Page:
It is not understandable what far-reaching conclusions are supposed to be drawn from the fact that – as Mattogno again claims to have detected on hand of his keen observation of the schematic representation of a part of the drill samples – "there is often a difference between samples in a single grave, with very thin and very thick layers". What is this supposed to mean, other than that the alternating pouring of ashes and sand into the graves did not always occur in layers equally thick and/or equally distributed throughout the grave? The "inclusion in the grave of soil from an area that did not initially belong to it", also claimed by Mattogno, allows for no conspiratorial conjectures either, for the SS already would hardly have endeavored to refill a grave with exactly the soil that had originally been taken out of it and in the meantime probably been mostly stored somewhere else inside or outside the camp.

So it looks as if Mattogno has been desperately been fishing for reasons to question the reliability of Kola’s investigation results regarding the location and area of the mass graves, without managing to produce any substantial arguments in this direction.

Mattogno’s nonsense about the 99 "irrelevant" soil samples, repeated in this section of his book, was already addressed in section 4.5 of this commentary.

4.7 Density of Corpses in the Graves

While Mattogno’s arguments regarding the "actual" surface area of the graves are without substance, his claims derived from the density of corpses in other known graves outside Belzec (pages 90 f) are simply ridiculous. Mattogno writes the following:

Let us now turn to the second assumption. Here, the comparison with the mass graves discovered in the vicinity of the Treblinka I camp leads us to entirely different conclusions. In August 1944 the Soviets found three mass graves with a total surface area of some 150 m2 and a volume of some 325 m3, of which 250 m3 were actually used (the graves were covered with a layer of sand about 50 cm thick), containing 305 corpses, or 1.2 corpses per cubic meter.282 A year later, the Poles discovered, in the forest of Maliszewa, about 500 m south of the Treblinka I camp, 41 mass graves having a total surface area of 1,607 m2, which, according to the estimate of the judge Lukaszkiewicz, contained 6,500 corpses. In the opinion of the forensic physician, a grave of 2×1×1 m3 contained, in fact, 6 corpses, i.e., 3 corpses per cubic meter.283
Therefore, the purely theoretical assumption that the original mass graves could have contained 170,500 corpses is without physical basis, and the actual figure should be considerably lower.


It should be easy to understand that the number of bodies buried per cubic meter in other mass graves at other places, using other methods and with other purposes in mind, is of no relevance whatsoever to how the available grave volume was used at Belzec or at another of the camps of Aktion Reinhard(t). The graves from the work camp Treblinka I near the extermination camp Treblinka II, which Mattogno mentions, obviously contained the corpses of deceased or killed forced laborers, all or most of them grown-up men, that were simply thrown into the graves without regard for making the most of the available grave volume. At Belzec, on the other hand, the victims were mostly women and children, and like at the other camps of Aktion Reinhard(t) the bodies were carefully placed into the graves at Belzec in such a way as to make the best possible use of the available grave volume, as was already shown in section 4.1. Further illustrating to what extent the graves were filled at these camps there is the complaint raised in October 1942 by the Wehrmacht local commander of Ostrow about the unbearable stench from the corpses of the "not adequately" buried Jews at Treblinka, which apparently carried as far as this gentleman’s command post, 20 kilometers away from the camp. In his expert opinion submitted in the course of the Irving-Lipstadt lawsuit, Prof. Christopher Browing mentioned this incident as follows:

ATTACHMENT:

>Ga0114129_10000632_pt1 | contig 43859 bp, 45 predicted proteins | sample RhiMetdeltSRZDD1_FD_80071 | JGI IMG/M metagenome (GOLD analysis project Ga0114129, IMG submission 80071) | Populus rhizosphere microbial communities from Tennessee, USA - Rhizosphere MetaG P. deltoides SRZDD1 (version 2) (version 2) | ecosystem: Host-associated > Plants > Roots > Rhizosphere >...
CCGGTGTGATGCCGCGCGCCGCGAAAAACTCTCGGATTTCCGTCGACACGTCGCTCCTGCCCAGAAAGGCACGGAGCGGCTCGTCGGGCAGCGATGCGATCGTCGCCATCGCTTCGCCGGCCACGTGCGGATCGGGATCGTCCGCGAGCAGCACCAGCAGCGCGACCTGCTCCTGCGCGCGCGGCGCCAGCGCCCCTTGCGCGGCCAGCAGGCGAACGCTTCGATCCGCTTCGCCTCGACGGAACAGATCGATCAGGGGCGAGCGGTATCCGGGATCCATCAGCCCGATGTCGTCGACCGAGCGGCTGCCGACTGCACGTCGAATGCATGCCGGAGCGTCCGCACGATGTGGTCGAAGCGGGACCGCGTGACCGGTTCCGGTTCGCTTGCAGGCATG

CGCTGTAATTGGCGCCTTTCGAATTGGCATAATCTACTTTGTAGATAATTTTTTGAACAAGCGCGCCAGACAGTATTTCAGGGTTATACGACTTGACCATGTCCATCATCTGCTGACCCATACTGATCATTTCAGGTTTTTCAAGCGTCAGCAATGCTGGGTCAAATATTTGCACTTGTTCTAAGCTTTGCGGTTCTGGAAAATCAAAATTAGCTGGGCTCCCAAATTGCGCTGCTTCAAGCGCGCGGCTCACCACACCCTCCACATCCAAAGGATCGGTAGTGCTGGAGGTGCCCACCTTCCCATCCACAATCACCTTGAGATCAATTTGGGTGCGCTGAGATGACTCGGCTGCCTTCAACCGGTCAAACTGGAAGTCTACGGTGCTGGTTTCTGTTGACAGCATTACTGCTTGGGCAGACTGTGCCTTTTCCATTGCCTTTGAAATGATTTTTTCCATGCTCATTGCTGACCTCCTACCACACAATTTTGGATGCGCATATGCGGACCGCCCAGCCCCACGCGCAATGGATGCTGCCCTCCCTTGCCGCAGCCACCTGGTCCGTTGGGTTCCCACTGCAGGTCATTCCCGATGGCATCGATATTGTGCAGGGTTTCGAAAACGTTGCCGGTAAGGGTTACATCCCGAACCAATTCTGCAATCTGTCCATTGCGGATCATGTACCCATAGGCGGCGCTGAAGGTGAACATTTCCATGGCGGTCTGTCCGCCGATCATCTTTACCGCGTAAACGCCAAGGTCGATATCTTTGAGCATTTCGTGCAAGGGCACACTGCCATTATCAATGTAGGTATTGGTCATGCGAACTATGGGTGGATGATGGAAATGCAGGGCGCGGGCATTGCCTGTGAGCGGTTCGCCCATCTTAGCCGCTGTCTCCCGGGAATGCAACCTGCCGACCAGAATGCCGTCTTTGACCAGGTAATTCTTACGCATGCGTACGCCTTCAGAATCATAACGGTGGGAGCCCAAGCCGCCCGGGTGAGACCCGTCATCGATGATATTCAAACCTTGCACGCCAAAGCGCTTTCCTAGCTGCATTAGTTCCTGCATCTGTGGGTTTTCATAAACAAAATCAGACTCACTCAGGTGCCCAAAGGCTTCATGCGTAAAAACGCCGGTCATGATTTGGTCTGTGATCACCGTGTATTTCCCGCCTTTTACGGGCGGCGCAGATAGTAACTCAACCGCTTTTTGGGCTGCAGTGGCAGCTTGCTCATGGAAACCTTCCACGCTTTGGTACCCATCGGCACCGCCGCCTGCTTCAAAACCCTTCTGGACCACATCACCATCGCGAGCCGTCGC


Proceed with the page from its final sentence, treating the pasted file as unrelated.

The fate of the Jews sent to Treblinka is also reflected in a report noted in the October 10, 1942, entry to the War Diary of the Oberquartiermeister of the military commander in Poland.

OK Ostrow reports that the Jews in Treblinka are not adequately buried and as a result an unbearable smell of cadavers pollutes the air.

Ostrow, it should be noted, was some 20 kilometers from Treblinka.


Of course such phenomena of far-reaching environmental smell pollution are not compatible with the generous use of the grave volume for relatively few corpses in the mass graves found at Treblinka I labor camp, but they are certainly compatible with an extermination camp’s huge mass graves filled to bursting with corpses that had not simply been thrown in there but carefully placed in such a way as to allow for putting the greatest possible number of corpes into the each pit.

Thus Mattogno is comparing apples with oranges here, a popular tactic of "Revisionist" hoaxing.

With this I arrive at the end of the analysis of Mattogno’s assessment "whether the volumes of the mass graves identified by Kola and the amount of ash from human beings and wood the graves contain are in keeping with the mass cremation of hundreds of thousands of corpses". As the result of this analysis it can be concluded that all of Mattogno’s objections against the compatibility of Kola’s findings with the other evidence to the mass murder at Belzec can be dismissed and that what Mattogno calls the "official historical version" is corroborated, not contradicted, by the findings of Prof. Kola’s archaeological investigation.

Next part:
5. Alternative Explanations
Conclusion

1 comment: